Sunday, 18 February 2007

Wu-Tang affiliates round-up: Mathematics, Hell Razah

Picture courtesy

2007 looks set to be a make-or-break year for the Wu. It’s the tenth anniversary of their last critically- and commercially-successful statement, ‘Wu-Tang Forever’. The perceived decline in the genre during the intervening period, brought into focus by the ongoing debate over whether ‘Hip Hop Is Dead’, has provided an opportunity for the Wu to reassert their position at the cutting edge. “How can hip hop be dead if Wu-Tang is forever?” RZA recently asked. A year ago, such a statement would have seemed absurdly out of touch. Now it’s a beacon of hope. For every hopeless flop (Method Man, Inspectah Deck, U-God), there’s a success story (Ghostface, Masta Killa). We’ve already had a look at entertaining new work from RZA and ODB, and expectations for Raekwon’s ‘Cuban Linx 2’ and the Wu’s ‘8 Diagram’ are incredibly high for acts suffering from a ten-year creative slump.

Where the Wu go, so their affiliates are bound to follow. MCs such as Killah Priest, alienated by RZA’s lack of support and creative focus, are returning to the fold. Creative rebirth is at the heart of two new releases from Priest’s Black Market Militia co-hort Hell Razah. ‘Back Into The Renaissance’ is a free mixtape, with Razah rhyming over golden age beats from the likes of Public Enemy and Big Daddy Kane. He makes the purpose explicit on the first track, copping the James Brown sample that Nas used on ‘Where Are They Now?’ Razah’s thoughtful, deadpan, menacing flow fits well with such an approach. Razah is a lyricist, from the same school of thought as GZA or Killah Priest. Thematically, there’s nothing strikingly new here: violent threats, eastern mysticism, radical politics and dedication to the art. But as an MC he’s (huh) a cut above – rhymes a little more complex, themes explored a little more deeply, punchlines a little wittier than your average. (B+)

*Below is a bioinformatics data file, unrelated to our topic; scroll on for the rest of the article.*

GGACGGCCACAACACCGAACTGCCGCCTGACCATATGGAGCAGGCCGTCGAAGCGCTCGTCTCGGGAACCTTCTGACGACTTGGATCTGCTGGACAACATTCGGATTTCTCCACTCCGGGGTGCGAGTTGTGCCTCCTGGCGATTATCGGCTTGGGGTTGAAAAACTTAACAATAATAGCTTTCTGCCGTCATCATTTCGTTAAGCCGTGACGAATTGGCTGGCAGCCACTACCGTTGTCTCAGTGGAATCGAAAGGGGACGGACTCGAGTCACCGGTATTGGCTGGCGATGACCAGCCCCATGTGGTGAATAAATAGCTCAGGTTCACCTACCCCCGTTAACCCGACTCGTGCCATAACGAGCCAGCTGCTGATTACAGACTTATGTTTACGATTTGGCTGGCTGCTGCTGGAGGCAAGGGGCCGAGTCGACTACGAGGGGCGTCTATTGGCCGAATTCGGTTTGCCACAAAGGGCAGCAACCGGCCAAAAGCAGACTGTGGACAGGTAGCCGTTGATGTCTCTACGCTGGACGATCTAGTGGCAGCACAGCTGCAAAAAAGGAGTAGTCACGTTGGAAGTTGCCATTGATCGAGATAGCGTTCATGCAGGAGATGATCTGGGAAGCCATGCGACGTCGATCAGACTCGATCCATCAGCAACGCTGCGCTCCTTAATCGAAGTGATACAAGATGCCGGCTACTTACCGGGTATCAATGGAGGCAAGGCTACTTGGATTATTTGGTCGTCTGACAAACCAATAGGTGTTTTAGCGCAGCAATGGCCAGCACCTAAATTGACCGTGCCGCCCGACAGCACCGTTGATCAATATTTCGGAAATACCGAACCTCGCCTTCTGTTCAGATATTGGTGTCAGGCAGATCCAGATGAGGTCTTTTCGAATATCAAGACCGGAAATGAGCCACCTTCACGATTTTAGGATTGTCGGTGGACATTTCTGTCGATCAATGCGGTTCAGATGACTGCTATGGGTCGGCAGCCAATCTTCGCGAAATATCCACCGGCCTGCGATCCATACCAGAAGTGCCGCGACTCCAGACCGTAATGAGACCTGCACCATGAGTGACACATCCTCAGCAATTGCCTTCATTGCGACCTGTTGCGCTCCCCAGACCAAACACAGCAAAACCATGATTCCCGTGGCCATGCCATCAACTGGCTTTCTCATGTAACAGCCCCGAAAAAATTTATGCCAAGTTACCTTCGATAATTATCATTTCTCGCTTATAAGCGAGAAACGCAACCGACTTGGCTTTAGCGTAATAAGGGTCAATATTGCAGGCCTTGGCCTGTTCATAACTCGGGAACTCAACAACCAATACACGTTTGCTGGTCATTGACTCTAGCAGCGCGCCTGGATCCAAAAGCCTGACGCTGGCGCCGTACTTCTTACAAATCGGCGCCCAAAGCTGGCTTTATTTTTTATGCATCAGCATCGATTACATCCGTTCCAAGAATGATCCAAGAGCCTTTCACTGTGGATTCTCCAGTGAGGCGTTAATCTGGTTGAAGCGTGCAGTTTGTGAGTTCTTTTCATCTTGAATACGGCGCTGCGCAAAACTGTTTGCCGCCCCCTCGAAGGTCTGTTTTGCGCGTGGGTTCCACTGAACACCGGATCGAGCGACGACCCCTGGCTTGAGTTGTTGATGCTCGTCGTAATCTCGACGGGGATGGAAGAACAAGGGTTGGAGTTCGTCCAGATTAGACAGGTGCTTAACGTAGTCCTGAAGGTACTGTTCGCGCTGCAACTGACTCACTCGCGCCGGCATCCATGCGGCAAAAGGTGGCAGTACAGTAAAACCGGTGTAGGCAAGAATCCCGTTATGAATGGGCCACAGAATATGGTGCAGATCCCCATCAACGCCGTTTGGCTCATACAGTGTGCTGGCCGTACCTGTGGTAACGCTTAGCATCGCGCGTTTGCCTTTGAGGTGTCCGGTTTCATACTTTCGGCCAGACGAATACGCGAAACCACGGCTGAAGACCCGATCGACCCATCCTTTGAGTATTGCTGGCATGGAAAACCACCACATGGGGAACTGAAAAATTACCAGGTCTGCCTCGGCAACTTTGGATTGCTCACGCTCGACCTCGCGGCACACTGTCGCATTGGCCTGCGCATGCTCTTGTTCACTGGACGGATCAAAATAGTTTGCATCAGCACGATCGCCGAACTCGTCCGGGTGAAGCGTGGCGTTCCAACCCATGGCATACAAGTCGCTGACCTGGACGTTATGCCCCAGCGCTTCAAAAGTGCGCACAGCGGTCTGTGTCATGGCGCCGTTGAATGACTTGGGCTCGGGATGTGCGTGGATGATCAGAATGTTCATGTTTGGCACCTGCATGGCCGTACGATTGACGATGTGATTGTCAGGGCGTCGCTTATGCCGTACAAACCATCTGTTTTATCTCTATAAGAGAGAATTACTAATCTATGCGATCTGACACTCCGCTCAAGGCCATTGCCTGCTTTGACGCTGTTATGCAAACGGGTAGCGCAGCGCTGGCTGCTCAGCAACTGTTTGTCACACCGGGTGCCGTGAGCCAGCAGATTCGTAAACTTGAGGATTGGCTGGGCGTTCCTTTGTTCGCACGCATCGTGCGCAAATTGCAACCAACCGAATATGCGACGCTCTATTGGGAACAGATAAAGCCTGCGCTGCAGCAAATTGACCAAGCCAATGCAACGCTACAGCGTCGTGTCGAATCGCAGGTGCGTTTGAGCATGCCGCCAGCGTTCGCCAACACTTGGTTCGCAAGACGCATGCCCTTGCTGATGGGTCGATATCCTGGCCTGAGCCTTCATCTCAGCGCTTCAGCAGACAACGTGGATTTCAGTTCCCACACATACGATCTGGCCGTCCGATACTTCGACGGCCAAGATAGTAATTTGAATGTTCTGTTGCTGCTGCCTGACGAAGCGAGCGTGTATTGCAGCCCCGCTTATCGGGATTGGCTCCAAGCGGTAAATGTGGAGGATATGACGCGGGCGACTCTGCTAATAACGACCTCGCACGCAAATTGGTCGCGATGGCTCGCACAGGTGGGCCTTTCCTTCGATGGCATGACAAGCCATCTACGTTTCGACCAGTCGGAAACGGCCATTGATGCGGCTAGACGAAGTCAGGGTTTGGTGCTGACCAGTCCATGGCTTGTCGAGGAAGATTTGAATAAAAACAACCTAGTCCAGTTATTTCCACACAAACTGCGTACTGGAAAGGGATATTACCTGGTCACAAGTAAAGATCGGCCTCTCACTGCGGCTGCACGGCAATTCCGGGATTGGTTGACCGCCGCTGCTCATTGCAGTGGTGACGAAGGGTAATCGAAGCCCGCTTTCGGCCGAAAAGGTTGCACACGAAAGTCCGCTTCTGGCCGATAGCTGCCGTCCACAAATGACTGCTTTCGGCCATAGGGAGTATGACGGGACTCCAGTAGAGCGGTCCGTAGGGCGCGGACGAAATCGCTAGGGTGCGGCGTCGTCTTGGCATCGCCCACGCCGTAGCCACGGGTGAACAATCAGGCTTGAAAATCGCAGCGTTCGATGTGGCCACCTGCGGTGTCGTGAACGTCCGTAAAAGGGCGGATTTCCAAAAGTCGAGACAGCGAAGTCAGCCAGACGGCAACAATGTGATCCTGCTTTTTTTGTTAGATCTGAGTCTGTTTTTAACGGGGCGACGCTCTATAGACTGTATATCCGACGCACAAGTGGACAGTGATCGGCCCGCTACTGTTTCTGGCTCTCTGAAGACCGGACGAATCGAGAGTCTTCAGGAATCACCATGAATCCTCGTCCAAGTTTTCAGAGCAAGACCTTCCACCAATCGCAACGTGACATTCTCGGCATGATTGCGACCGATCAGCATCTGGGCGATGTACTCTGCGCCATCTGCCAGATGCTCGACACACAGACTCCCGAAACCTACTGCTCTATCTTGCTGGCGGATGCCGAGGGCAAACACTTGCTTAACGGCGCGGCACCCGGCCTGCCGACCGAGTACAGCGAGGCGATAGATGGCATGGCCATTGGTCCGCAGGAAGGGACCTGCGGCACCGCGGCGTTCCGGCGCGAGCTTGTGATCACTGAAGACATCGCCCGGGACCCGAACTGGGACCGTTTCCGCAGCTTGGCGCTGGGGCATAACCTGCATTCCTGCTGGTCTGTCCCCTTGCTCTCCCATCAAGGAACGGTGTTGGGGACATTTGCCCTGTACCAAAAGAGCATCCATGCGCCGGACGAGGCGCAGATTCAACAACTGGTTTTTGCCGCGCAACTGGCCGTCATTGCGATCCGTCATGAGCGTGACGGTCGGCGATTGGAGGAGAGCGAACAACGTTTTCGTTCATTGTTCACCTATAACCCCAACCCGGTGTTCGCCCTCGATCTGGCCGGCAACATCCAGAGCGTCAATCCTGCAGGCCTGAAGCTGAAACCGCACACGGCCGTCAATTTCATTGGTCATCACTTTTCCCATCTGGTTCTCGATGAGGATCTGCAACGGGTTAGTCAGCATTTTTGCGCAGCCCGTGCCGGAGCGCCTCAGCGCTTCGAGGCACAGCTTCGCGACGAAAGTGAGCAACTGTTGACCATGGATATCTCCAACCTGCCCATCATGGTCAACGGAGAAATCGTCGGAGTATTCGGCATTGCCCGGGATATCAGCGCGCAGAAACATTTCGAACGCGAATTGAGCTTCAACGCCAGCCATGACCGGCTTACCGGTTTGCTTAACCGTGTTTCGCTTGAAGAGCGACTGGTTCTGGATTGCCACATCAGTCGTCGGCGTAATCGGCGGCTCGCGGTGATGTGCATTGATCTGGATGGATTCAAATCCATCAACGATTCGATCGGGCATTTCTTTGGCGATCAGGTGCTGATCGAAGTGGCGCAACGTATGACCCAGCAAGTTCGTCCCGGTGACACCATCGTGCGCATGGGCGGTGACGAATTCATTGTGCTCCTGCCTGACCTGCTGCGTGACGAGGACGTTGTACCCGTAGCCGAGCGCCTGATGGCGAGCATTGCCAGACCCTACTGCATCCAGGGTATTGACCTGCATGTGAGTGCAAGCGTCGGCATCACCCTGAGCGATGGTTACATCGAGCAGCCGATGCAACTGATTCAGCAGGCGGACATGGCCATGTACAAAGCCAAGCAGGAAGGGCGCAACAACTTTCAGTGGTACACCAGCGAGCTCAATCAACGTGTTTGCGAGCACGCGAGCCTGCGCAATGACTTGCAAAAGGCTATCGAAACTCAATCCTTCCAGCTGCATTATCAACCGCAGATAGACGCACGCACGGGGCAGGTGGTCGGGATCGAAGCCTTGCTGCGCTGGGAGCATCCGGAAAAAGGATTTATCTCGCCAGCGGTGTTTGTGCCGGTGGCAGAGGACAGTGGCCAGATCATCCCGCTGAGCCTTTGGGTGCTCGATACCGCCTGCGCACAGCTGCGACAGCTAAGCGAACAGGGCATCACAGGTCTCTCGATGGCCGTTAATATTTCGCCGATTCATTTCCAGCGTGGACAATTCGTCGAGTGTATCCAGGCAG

The mixtape accompanies Hell Razah’s solo debut, ‘Renaissance Child’. As the title implies, the rebirth of hip hop, of the Wu, and of Razah’s career are dominant themes. Lead single ‘Buried Alive’ seethes with bitterness at years of frustration, aiming threats at various record company executives, but it’s never as witty as GZA’s classic demolition-job: “First of all, who’s you’re A&R? A mountain climber who plays an electric guitar?” But as the album progresses, the bitterness gives way to more positive and optimistic aspects of rebirth. ‘Renaissance’ finds Black Market Militia members Timbo King and Tragedy Khadafi, along with RA The Rugged Man, embodying the high points of four decades of black culture: “If I’m not BIG then I’m the closest / I’m Richard Pryor before multiple sclerosis”, tastefully. ‘Project Jazz’, with Kweli and MF Doom is a much more rewarding tale of upbringing in the ghetto than Kweli’s own ‘Happy Home’. Wu affiliation can be seen as a mark of mediocrity, particularly when the group flooded the market with rush-jobs in the late 90s. ‘Renaissance Child’ is a measured, impressive debut that shouldn’t suffer by association with lesser efforts from lesser MCs. (A-)

The same can’t really be said for ‘Mathematics Presents: Wu-Tang and Friends Unreleased’. A hodge-podge compilation reminiscent of ‘The Swarm Volume 1’, this collects so-so remixes from the Wu (‘The W’, ‘Wu Banga’) and its major players (yet more Ghostface, on ‘Maxine’ and ‘Wise’), along with lesser-knowns such as M-Speed, Eyeslow and Hot Flames. Like ‘The Swarm’, there are a couple of standouts – ‘King Toast Queen’ has Theodore Unit soul man Solomon Childs leading an Al Green-style tribute to the ladeez. Shyheim’s two appearances sound impressively menacing, a reminder of his above-average skills. But there’s a lot here that’s pointless or worse: ‘Eggs Hash and Grits’ is the low-point, a misogynistic rant that sets new levels of ignorance. Avoid. (C)

More fun:
Hell Razah – ‘Young, Right & Exact’
Download ‘Back Into The Renaissance’
Buy ‘Renaissance Child’
Buy ‘Unreleased’

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